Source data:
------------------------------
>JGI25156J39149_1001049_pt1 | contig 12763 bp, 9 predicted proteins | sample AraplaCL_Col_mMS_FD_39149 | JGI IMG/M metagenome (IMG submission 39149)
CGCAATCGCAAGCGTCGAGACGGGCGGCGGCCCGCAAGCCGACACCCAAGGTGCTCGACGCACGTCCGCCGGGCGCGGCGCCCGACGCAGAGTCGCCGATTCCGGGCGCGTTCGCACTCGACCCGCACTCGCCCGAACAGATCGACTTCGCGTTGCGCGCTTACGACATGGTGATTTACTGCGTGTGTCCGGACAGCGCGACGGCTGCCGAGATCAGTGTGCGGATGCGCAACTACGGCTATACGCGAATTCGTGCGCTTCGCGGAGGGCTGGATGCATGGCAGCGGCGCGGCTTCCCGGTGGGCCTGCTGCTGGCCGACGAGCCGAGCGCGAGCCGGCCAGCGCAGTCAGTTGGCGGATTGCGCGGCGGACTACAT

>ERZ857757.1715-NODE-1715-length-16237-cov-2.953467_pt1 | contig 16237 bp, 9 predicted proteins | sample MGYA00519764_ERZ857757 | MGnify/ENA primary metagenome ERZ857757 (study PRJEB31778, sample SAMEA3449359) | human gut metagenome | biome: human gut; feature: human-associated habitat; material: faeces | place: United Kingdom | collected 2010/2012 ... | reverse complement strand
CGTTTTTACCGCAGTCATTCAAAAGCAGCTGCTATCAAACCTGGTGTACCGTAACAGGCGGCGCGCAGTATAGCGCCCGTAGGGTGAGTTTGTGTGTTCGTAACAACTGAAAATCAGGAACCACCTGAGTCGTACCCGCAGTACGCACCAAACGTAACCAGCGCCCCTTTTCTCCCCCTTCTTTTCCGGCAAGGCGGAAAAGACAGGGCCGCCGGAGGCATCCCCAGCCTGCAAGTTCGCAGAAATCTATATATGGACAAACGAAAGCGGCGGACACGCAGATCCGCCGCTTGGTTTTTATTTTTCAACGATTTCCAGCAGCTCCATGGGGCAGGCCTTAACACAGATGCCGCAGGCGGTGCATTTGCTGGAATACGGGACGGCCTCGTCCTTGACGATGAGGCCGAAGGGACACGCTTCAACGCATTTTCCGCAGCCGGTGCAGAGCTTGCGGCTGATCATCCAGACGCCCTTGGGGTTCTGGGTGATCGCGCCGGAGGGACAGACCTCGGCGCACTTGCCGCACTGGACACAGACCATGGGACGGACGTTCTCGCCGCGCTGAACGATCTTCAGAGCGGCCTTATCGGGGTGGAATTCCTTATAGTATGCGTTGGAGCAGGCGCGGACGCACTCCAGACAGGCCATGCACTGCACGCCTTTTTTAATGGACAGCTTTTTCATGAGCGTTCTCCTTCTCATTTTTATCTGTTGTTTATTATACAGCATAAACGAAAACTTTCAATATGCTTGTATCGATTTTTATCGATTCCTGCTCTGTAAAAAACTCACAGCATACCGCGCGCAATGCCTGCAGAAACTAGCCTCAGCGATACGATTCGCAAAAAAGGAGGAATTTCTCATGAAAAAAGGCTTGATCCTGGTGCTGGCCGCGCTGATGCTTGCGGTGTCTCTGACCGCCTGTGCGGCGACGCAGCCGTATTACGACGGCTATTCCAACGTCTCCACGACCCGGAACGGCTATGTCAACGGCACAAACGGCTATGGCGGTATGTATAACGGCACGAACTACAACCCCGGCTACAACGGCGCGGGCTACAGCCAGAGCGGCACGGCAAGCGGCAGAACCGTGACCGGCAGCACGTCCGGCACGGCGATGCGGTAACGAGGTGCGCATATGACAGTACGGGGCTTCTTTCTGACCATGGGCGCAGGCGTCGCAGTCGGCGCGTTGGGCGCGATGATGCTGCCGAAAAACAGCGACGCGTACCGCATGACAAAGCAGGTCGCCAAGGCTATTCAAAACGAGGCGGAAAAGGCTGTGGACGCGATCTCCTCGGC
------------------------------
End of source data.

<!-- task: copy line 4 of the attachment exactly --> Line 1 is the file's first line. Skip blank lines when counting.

CGTTTTTACCGCAGTCATTCAAAAGCAGCTGCTATCAAACCTGGTGTACCGTAACAGGCGGCGCGCAGTATAGCGCCCGTAGGGTGAGTTTGTGTGTTCGTAACAACTGAAAATCAGGAACCACCTGAGTCGTACCCGCAGTACGCACCAAACGTAACCAGCGCCCCTTTTCTCCCCCTTCTTTTCCGGCAAGGCGGAAAAGACAGGGCCGCCGGAGGCATCCCCAGCCTGCAAGTTCGCAGAAATCTATATATGGACAAACGAAAGCGGCGGACACGCAGATCCGCCGCTTGGTTTTTATTTTTCAACGATTTCCAGCAGCTCCATGGGGCAGGCCTTAACACAGATGCCGCAGGCGGTGCATTTGCTGGAATACGGGACGGCCTCGTCCTTGACGATGAGGCCGAAGGGACACGCTTCAACGCATTTTCCGCAGCCGGTGCAGAGCTTGCGGCTGATCATCCAGACGCCCTTGGGGTTCTGGGTGATCGCGCCGGAGGGACAGACCTCGGCGCACTTGCCGCACTGGACACAGACCATGGGACGGACGTTCTCGCCGCGCTGAACGATCTTCAGAGCGGCCTTATCGGGGTGGAATTCCTTATAGTATGCGTTGGAGCAGGCGCGGACGCACTCCAGACAGGCCATGCACTGCACGCCTTTTTTAATGGACAGCTTTTTCATGAGCGTTCTCCTTCTCATTTTTATCTGTTGTTTATTATACAGCATAAACGAAAACTTTCAATATGCTTGTATCGATTTTTATCGATTCCTGCTCTGTAAAAAACTCACAGCATACCGCGCGCAATGCCTGCAGAAACTAGCCTCAGCGATACGATTCGCAAAAAAGGAGGAATTTCTCATGAAAAAAGGCTTGATCCTGGTGCTGGCCGCGCTGATGCTTGCGGTGTCTCTGACCGCCTGTGCGGCGACGCAGCCGTATTACGACGGCTATTCCAACGTCTCCACGACCCGGAACGGCTATGTCAACGGCACAAACGGCTATGGCGGTATGTATAACGGCACGAACTACAACCCCGGCTACAACGGCGCGGGCTACAGCCAGAGCGGCACGGCAAGCGGCAGAACCGTGACCGGCAGCACGTCCGGCACGGCGATGCGGTAACGAGGTGCGCATATGACAGTACGGGGCTTCTTTCTGACCATGGGCGCAGGCGTCGCAGTCGGCGCGTTGGGCGCGATGATGCTGCCGAAAAACAGCGACGCGTACCGCATGACAAAGCAGGTCGCCAAGGCTATTCAAAACGAGGCGGAAAAGGCTGTGGACGCGATCTCCTCGGC